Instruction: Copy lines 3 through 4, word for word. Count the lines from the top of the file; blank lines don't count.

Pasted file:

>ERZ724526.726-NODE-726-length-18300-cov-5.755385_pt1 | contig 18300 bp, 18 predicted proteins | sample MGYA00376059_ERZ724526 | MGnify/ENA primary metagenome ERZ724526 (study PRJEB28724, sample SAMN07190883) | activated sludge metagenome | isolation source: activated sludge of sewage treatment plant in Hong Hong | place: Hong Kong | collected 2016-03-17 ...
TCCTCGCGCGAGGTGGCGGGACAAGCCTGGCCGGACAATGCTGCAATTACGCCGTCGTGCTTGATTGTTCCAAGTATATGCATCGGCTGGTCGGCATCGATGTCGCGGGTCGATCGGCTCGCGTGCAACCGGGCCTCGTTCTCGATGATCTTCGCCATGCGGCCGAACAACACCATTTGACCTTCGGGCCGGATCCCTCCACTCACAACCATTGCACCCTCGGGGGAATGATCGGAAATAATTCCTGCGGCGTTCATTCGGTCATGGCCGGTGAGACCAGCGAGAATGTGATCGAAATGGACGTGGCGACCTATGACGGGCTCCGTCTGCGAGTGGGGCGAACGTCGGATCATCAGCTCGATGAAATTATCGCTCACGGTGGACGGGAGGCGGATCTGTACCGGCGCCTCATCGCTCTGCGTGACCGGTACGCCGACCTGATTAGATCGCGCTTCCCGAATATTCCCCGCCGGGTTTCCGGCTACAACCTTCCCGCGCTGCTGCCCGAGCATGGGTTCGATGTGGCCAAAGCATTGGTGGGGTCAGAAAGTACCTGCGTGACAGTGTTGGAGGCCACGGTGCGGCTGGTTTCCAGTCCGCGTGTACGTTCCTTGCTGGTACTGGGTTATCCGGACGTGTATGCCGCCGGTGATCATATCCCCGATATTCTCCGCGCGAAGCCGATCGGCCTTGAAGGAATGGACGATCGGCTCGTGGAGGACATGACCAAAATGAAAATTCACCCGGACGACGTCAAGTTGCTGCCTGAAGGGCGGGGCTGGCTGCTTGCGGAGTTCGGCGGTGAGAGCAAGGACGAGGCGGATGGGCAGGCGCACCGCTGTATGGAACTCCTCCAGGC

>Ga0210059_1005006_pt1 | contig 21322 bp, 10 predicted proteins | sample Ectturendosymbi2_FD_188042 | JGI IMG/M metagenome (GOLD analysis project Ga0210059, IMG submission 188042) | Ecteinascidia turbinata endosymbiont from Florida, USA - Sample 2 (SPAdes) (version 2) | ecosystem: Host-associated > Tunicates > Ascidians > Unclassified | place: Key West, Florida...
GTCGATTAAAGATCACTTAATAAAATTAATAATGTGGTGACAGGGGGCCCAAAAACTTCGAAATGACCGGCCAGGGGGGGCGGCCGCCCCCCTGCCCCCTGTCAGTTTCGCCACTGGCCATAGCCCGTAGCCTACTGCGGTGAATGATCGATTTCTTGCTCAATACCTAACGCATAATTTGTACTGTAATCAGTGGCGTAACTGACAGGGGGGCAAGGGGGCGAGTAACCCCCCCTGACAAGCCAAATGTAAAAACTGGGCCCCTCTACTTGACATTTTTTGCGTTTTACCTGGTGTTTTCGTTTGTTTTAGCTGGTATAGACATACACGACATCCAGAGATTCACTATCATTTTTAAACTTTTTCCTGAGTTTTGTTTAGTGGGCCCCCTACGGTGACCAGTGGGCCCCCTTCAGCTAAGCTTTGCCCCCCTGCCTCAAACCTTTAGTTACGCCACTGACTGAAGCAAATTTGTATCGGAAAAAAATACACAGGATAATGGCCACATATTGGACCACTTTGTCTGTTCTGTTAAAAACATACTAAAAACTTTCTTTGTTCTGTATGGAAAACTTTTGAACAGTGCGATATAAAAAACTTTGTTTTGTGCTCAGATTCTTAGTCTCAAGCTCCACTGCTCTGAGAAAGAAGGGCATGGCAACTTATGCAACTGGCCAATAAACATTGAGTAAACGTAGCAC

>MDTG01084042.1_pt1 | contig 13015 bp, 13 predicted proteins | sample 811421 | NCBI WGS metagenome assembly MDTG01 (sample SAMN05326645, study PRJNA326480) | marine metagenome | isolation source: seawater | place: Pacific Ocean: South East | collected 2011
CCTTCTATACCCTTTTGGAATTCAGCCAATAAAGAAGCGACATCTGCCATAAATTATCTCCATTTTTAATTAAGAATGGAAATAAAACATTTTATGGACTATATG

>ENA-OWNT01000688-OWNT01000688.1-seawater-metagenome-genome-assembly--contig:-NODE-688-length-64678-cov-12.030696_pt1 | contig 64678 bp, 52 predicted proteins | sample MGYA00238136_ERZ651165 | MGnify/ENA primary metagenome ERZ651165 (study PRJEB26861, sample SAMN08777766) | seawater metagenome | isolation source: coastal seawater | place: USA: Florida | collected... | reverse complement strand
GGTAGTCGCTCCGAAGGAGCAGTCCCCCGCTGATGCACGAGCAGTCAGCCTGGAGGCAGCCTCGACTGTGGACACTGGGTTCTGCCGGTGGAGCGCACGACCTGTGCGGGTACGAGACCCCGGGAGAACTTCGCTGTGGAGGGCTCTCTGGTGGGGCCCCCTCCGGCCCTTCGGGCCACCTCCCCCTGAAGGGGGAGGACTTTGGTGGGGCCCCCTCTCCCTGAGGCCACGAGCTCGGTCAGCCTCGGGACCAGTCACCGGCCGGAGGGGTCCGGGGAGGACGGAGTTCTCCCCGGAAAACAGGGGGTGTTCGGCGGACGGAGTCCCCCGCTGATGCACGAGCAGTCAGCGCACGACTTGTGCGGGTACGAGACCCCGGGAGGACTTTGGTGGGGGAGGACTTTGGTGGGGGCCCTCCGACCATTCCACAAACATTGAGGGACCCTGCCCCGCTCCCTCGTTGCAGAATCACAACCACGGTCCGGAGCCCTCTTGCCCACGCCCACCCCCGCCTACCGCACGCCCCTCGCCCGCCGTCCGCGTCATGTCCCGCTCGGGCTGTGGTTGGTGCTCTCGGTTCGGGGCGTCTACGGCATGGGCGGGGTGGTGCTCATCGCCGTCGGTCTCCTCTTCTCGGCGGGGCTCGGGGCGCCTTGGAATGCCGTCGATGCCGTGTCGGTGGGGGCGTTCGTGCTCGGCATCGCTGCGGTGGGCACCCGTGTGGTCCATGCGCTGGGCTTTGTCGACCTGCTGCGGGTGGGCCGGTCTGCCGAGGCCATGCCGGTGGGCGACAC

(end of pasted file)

>Ga0210059_1005006_pt1 | contig 21322 bp, 10 predicted proteins | sample Ectturendosymbi2_FD_188042 | JGI IMG/M metagenome (GOLD analysis project Ga0210059, IMG submission 188042) | Ecteinascidia turbinata endosymbiont from Florida, USA - Sample 2 (SPAdes) (version 2) | ecosystem: Host-associated > Tunicates > Ascidians > Unclassified | place: Key West, Florida...
GTCGATTAAAGATCACTTAATAAAATTAATAATGTGGTGACAGGGGGCCCAAAAACTTCGAAATGACCGGCCAGGGGGGGCGGCCGCCCCCCTGCCCCCTGTCAGTTTCGCCACTGGCCATAGCCCGTAGCCTACTGCGGTGAATGATCGATTTCTTGCTCAATACCTAACGCATAATTTGTACTGTAATCAGTGGCGTAACTGACAGGGGGGCAAGGGGGCGAGTAACCCCCCCTGACAAGCCAAATGTAAAAACTGGGCCCCTCTACTTGACATTTTTTGCGTTTTACCTGGTGTTTTCGTTTGTTTTAGCTGGTATAGACATACACGACATCCAGAGATTCACTATCATTTTTAAACTTTTTCCTGAGTTTTGTTTAGTGGGCCCCCTACGGTGACCAGTGGGCCCCCTTCAGCTAAGCTTTGCCCCCCTGCCTCAAACCTTTAGTTACGCCACTGACTGAAGCAAATTTGTATCGGAAAAAAATACACAGGATAATGGCCACATATTGGACCACTTTGTCTGTTCTGTTAAAAACATACTAAAAACTTTCTTTGTTCTGTATGGAAAACTTTTGAACAGTGCGATATAAAAAACTTTGTTTTGTGCTCAGATTCTTAGTCTCAAGCTCCACTGCTCTGAGAAAGAAGGGCATGGCAACTTATGCAACTGGCCAATAAACATTGAGTAAACGTAGCAC